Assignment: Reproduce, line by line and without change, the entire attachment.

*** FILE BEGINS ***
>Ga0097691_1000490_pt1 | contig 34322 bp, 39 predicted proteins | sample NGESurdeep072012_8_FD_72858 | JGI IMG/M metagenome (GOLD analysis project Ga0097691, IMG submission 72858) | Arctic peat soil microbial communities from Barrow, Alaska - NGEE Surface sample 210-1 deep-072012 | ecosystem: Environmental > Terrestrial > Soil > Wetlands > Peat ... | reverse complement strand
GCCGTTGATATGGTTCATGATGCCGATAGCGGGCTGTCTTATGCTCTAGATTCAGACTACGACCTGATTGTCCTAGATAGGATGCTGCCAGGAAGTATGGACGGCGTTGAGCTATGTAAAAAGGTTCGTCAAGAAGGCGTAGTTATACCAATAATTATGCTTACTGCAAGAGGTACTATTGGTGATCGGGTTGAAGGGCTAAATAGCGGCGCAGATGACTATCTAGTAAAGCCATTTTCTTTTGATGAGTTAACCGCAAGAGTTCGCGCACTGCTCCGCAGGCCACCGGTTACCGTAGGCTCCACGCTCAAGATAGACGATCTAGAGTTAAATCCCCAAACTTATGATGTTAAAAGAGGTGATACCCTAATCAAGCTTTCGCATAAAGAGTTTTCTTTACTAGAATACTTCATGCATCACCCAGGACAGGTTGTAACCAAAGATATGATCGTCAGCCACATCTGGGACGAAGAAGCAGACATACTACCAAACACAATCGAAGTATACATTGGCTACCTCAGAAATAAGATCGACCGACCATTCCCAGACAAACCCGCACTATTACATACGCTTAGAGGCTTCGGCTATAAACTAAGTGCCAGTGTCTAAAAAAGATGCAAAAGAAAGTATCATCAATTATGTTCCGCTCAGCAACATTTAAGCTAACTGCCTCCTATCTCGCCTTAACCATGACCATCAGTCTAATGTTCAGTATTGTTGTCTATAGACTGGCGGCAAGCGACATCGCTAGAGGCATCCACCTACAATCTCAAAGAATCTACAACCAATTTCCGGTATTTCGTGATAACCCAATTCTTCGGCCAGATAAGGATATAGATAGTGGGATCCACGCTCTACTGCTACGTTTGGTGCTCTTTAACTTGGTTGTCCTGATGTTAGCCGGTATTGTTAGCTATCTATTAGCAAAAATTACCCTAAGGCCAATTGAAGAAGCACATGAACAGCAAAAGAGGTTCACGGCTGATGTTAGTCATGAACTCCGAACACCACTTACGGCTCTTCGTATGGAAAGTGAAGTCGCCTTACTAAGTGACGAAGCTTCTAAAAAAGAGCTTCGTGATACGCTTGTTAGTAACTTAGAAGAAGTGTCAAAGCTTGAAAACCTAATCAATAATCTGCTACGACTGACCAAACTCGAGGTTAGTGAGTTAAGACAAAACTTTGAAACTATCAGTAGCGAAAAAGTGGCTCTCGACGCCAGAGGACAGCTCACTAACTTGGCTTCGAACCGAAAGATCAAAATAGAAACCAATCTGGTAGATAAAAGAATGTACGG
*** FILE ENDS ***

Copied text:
>Ga0097691_1000490_pt1 | contig 34322 bp, 39 predicted proteins | sample NGESurdeep072012_8_FD_72858 | JGI IMG/M metagenome (GOLD analysis project Ga0097691, IMG submission 72858) | Arctic peat soil microbial communities from Barrow, Alaska - NGEE Surface sample 210-1 deep-072012 | ecosystem: Environmental > Terrestrial > Soil > Wetlands > Peat ... | reverse complement strand
GCCGTTGATATGGTTCATGATGCCGATAGCGGGCTGTCTTATGCTCTAGATTCAGACTACGACCTGATTGTCCTAGATAGGATGCTGCCAGGAAGTATGGACGGCGTTGAGCTATGTAAAAAGGTTCGTCAAGAAGGCGTAGTTATACCAATAATTATGCTTACTGCAAGAGGTACTATTGGTGATCGGGTTGAAGGGCTAAATAGCGGCGCAGATGACTATCTAGTAAAGCCATTTTCTTTTGATGAGTTAACCGCAAGAGTTCGCGCACTGCTCCGCAGGCCACCGGTTACCGTAGGCTCCACGCTCAAGATAGACGATCTAGAGTTAAATCCCCAAACTTATGATGTTAAAAGAGGTGATACCCTAATCAAGCTTTCGCATAAAGAGTTTTCTTTACTAGAATACTTCATGCATCACCCAGGACAGGTTGTAACCAAAGATATGATCGTCAGCCACATCTGGGACGAAGAAGCAGACATACTACCAAACACAATCGAAGTATACATTGGCTACCTCAGAAATAAGATCGACCGACCATTCCCAGACAAACCCGCACTATTACATACGCTTAGAGGCTTCGGCTATAAACTAAGTGCCAGTGTCTAAAAAAGATGCAAAAGAAAGTATCATCAATTATGTTCCGCTCAGCAACATTTAAGCTAACTGCCTCCTATCTCGCCTTAACCATGACCATCAGTCTAATGTTCAGTATTGTTGTCTATAGACTGGCGGCAAGCGACATCGCTAGAGGCATCCACCTACAATCTCAAAGAATCTACAACCAATTTCCGGTATTTCGTGATAACCCAATTCTTCGGCCAGATAAGGATATAGATAGTGGGATCCACGCTCTACTGCTACGTTTGGTGCTCTTTAACTTGGTTGTCCTGATGTTAGCCGGTATTGTTAGCTATCTATTAGCAAAAATTACCCTAAGGCCAATTGAAGAAGCACATGAACAGCAAAAGAGGTTCACGGCTGATGTTAGTCATGAACTCCGAACACCACTTACGGCTCTTCGTATGGAAAGTGAAGTCGCCTTACTAAGTGACGAAGCTTCTAAAAAAGAGCTTCGTGATACGCTTGTTAGTAACTTAGAAGAAGTGTCAAAGCTTGAAAACCTAATCAATAATCTGCTACGACTGACCAAACTCGAGGTTAGTGAGTTAAGACAAAACTTTGAAACTATCAGTAGCGAAAAAGTGGCTCTCGACGCCAGAGGACAGCTCACTAACTTGGCTTCGAACCGAAAGATCAAAATAGAAACCAATCTGGTAGATAAAAGAATGTACGG